Change Is Here For The Weather & Change Is Here For Our New Website
For a large part of the summer to date we have experienced a rather changeable and unsettled theme for many, in particular, in many parts of Ireland, and in northern and western areas of the United Kingdom during July. In exception for one notable and widespread heat blast during the latter part of June and into early July, there has been nothing notable in terms of prolonged settled weather and exceptional warmth (Our 8 month ahead summer forecast correctly indicated that there was the potential for a major heat blast during the end of June and early July + the major lightning and thunderstorms/flooding that followed).
However, some parts to the south of the UK have fared better at times in terms of warmer and more settled weather, although it still won't be enough to stop July from becoming the third consecutive month of below-average temperatures in terms of the Central England Temperature (CET) which is the oldest recorded temperature dataset in the world (Our 8 month ahead summer forecast correctly indicated that June and July were likely to be colder than average months overall).
To date we have seen a more southerly driven jet-stream which brings more changeable and unsettled weather to our shores. However, as we enter into the weekend of the 1st August, we are likely to see a quite significant pattern change to a more northerly driven jet-stream. This will allow high pressure to become more prominent across our shores from this weekend onwards and into much of August.
The outcome will result in more settled and largely warm to hot weather conditions for most parts of the country within this period, in particular, in the southern half of the country. There is also the potential for some exceptional heat spikes now that this pattern change is taking place, and we are likely to see a number of these developing throughout August. These could match or be similar in comparison to what we experienced in early July, but for more prolonged periods given the stage of summer that we are now entering. However, it may take a little longer to entirely nudge the unsettled conditions from some more northern and western areas than initially anticipated (please also bear in mind that the initial solar calculations for these changes in our long range forecasts were from 8 months ahead, and that we need to allow for some deviations in exact timing)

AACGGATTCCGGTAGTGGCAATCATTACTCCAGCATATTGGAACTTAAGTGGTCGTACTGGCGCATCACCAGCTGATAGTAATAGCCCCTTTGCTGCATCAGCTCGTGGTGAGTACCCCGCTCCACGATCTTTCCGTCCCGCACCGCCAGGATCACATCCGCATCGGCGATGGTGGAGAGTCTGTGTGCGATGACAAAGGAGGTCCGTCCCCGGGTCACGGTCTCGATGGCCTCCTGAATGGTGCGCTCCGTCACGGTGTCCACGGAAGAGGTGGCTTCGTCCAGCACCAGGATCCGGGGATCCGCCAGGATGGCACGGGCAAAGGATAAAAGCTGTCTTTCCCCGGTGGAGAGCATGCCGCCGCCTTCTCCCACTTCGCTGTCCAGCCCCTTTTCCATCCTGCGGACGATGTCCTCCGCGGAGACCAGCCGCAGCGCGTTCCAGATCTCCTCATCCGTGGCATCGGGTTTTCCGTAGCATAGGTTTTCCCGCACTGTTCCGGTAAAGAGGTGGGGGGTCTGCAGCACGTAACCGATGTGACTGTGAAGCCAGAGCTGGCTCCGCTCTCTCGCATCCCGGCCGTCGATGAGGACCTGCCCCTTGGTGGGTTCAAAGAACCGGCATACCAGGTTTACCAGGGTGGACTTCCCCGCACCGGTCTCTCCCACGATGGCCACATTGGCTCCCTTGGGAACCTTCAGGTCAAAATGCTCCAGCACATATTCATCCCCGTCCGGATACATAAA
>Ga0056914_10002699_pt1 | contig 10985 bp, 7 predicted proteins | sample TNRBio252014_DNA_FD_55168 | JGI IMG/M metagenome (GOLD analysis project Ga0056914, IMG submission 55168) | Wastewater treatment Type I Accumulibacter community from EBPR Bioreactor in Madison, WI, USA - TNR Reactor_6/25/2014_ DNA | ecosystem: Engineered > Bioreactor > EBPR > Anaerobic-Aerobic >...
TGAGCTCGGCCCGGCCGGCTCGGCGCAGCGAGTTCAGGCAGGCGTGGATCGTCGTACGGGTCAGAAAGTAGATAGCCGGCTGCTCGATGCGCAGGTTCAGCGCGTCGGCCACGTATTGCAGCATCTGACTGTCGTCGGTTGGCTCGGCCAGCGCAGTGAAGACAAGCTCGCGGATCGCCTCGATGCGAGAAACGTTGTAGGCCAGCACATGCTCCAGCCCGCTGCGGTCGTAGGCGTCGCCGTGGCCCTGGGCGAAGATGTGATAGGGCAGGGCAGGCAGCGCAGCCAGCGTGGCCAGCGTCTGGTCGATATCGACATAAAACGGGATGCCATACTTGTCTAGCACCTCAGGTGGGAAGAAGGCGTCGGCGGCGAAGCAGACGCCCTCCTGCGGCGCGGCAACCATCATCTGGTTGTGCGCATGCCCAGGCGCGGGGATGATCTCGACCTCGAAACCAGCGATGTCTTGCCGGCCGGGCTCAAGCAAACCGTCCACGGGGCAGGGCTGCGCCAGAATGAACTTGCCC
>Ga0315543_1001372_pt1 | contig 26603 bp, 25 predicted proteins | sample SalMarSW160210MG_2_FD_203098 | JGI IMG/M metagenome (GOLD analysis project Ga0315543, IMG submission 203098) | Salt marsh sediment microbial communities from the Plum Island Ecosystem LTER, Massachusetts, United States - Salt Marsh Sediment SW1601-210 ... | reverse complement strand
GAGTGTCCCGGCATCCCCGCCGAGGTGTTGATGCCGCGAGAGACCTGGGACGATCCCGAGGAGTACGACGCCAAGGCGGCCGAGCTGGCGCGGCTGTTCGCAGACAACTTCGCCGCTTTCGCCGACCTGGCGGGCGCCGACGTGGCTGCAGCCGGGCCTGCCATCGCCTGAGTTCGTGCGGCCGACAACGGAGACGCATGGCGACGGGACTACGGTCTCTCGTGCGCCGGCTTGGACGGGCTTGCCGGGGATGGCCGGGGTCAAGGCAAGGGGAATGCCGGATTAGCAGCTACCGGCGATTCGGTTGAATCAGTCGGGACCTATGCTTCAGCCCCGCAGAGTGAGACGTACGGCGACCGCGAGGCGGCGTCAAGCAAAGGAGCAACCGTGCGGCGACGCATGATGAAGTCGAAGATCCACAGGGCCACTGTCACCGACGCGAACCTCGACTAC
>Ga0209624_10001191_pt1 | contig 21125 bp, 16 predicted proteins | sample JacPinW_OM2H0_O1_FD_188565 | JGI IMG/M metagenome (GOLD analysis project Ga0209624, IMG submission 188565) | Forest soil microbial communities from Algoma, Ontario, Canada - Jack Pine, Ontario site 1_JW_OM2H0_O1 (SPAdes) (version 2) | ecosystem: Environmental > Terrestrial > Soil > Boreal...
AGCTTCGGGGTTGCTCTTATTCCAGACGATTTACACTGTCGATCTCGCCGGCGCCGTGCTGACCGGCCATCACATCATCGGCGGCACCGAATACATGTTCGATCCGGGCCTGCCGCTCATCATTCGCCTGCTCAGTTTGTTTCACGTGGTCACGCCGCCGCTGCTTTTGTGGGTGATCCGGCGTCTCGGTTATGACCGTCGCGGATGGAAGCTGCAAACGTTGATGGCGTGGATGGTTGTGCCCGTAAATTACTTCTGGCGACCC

However, it won't remain entirely settled all the time, and some parts are still likely to see some occasional showers, in particular, in some of these northern and western areas and parts of Ireland, but in among any showers it will feel rather warm and pleasant for the majority of the time for most parts of the country in August. There is also the risk for some heavy and potentially thundery showers at times with these heat surges, and the additional risk of some localised flooding to be prepared for at the very least.
The following media article stated the following in relation to this summer and low solar activity from the 27th May 2015:
(These exact forecast details were also released 5 months ahead of this media article to UK & Ireland subscribers)
Online forecaster Exacta Weather has warned people to prepare for unsettled weather throughout June and July - and said it could turn out to be the worst summer for years.
James Madden from Exacta said: "The June and July period is more likely to be dominated by some rather changeable andunsettled conditions, with nothing spectacular in terms of maximum temperatures.
"There could be a number of potentially warm to hot days at times throughout these two months, but these will be hampered by thunderstorms and potentially heavy downpours that will also bring the risk of flooding.
"August is most likely to be the best month of the summer in terms of maximum temperatures and more settled conditions.
"Indeed, we could see it becoming quite hot for prolonged periods within this month. "But as a whole, the summer is likely to becooler, wetter and more unsettled this year, with a large number of untimely summertime storms.
"This is in part due to the period of low solar activity that we currently reside in and how it intrinsically alters factors such as thejet stream and storm tracks. The excessive rainfall amounts may also contribute to a number of potentially major flood events throughout the upcoming summer, in particular in some parts to the north and east"
The same article also stated the following from the Met Office:
The same article also stated the following from the Met Office: